Davis, who earned a Bachelor of Science in biology from UCA in 2012, moved to California after graduation to continue her research. In 2020, she earned her doctoral degree in plant sciences at the University of California, Davis. 

“I learned to not shy away from the scary things because they probably have the biggest benefit,” Davis said. “If it doesn’t scare you a little bit, it’s probably not a big enough step. The application process was thorough with multiple layers. Every time I found out I made it through to the next round, it got more and more exciting.” 

Serving a yearlong assignment at the U.S. Botanic Garden in the executive branch of the federal government, Davis will build a portfolio that includes increasing scientific engagement in the research community, offering public scientific programs, serving as science editor for the USBG and assisting in communicating its scientific mission to its congressional oversight and appropriations committees.

Masson-Forsythe graduated from UCA in 2016 with a Bachelor of Science in biology. While studying for her doctorate degree in biochemistry and biophysics at Oregon State University, she used a variety of molecular biology and biophysical methods to answer biological questions related to cataracts and COVID-19. 

“After you’re a finalist, you go through a week of lots of interviews,” Masson-Forsythe said. She had 18 different interviews. “I really liked all of them, but I was very excited when I found out I placed with my first choice.” 

Throughout her graduate work, Masson-Forsythe  worked on Inspiration Dissemination, a live radio show, podcast and blog interviewing Oregon State University graduate students about their research and career paths. She is also a contributing writer for ASBMB Today, the member magazine for the American Society for Biochemistry and Molecular Biology.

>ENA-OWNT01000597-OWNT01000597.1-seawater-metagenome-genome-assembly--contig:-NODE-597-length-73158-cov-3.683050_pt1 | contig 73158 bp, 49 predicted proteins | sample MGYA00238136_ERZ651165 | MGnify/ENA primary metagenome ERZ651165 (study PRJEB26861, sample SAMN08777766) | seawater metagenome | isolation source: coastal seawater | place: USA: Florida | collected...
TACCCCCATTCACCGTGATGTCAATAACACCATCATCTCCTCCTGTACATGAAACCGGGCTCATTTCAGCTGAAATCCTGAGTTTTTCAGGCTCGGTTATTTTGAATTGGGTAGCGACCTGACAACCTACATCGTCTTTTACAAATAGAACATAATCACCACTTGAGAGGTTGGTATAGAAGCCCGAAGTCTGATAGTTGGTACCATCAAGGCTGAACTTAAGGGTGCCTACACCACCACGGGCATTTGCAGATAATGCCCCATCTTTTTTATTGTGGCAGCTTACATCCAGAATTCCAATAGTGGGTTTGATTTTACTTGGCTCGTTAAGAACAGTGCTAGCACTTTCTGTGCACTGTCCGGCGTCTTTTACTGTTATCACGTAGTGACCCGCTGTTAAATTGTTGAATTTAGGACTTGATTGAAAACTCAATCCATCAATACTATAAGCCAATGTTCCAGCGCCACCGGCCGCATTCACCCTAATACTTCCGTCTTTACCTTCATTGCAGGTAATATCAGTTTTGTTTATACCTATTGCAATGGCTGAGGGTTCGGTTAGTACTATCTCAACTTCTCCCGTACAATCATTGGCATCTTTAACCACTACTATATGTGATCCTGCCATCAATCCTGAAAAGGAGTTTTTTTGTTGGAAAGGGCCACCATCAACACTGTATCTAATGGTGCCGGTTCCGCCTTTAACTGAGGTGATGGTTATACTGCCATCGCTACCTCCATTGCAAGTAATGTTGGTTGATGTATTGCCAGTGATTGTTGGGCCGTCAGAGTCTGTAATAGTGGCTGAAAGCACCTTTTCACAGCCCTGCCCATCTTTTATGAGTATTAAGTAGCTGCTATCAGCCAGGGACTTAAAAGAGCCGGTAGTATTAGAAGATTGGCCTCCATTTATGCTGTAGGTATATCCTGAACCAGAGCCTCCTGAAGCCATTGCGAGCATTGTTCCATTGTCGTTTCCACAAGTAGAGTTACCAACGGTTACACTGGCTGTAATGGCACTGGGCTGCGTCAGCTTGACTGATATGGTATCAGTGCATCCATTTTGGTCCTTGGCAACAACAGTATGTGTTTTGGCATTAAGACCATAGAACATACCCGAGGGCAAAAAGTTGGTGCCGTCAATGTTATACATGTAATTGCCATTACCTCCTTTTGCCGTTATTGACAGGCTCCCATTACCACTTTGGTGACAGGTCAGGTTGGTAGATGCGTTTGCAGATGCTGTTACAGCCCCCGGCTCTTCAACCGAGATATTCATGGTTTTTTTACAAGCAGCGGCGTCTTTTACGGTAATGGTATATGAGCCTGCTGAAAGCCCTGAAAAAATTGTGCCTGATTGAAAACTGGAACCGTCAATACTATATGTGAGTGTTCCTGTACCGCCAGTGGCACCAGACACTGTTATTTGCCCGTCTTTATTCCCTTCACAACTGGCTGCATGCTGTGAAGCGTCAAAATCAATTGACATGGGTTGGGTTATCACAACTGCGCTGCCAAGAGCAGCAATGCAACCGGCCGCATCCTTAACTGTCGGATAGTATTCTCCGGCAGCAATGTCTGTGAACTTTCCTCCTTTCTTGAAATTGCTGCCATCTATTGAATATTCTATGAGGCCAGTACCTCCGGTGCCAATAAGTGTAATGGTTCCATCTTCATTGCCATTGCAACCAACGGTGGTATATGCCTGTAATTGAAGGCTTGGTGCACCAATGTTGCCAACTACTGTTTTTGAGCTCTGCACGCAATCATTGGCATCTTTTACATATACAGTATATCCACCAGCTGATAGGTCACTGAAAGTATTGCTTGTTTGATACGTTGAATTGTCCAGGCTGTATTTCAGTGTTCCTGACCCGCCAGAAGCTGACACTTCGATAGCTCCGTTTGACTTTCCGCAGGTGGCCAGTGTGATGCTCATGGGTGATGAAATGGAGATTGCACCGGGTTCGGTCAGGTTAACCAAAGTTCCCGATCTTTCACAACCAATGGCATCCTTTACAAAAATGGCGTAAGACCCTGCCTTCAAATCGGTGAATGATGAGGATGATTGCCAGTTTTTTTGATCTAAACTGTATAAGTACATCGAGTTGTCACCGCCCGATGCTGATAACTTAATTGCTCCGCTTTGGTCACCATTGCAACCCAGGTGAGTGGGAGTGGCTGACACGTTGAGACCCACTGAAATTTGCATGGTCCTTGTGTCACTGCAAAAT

“I felt like the National Foundation was a good fit for me,” Masson-Forsythe said. “They wanted their AAAS fellow to work on telling NSF impact stories, and I am really passionate about science communication. This role allows me to use my science communication skills.”

The 2022-23 fellowship class is sponsored by AAAS, the Moore Foundation and partner societies. Of the 300 fellows chosen, 31 will serve in Congress, one will serve at the Federal Judicial Center, and 268 will serve in the executive branch among 19 federal agencies or departments.

After the fellowship, many remain in the policy arena working at the federal, state, regional or international level, while others pursue careers in academia, industry or the nonprofit sector.

The STPF program has an app where fellows can interact and connect with their classmates. They can see one another and find out who has similar interests. Davis noticed a ‘2’ next to the UCA category. 

“I thought, ‘No way!’ So I clicked on that,” Davis said. “I already knew Jordan. Heather and I connected through the app then I met her at orientation.”

“We were surprised initially that there were three of us in the fellowship,” Masson-Forsythe said. “But as we talked about it, we agreed this process was a very Honors College thing to do. We all have science degrees, but just doing scientific research wasn’t enough for us. We were all interested in giving back to the community and use our science skills for broader, public access impacts. That is not an uncommon perspective to have coming from the Honors College.”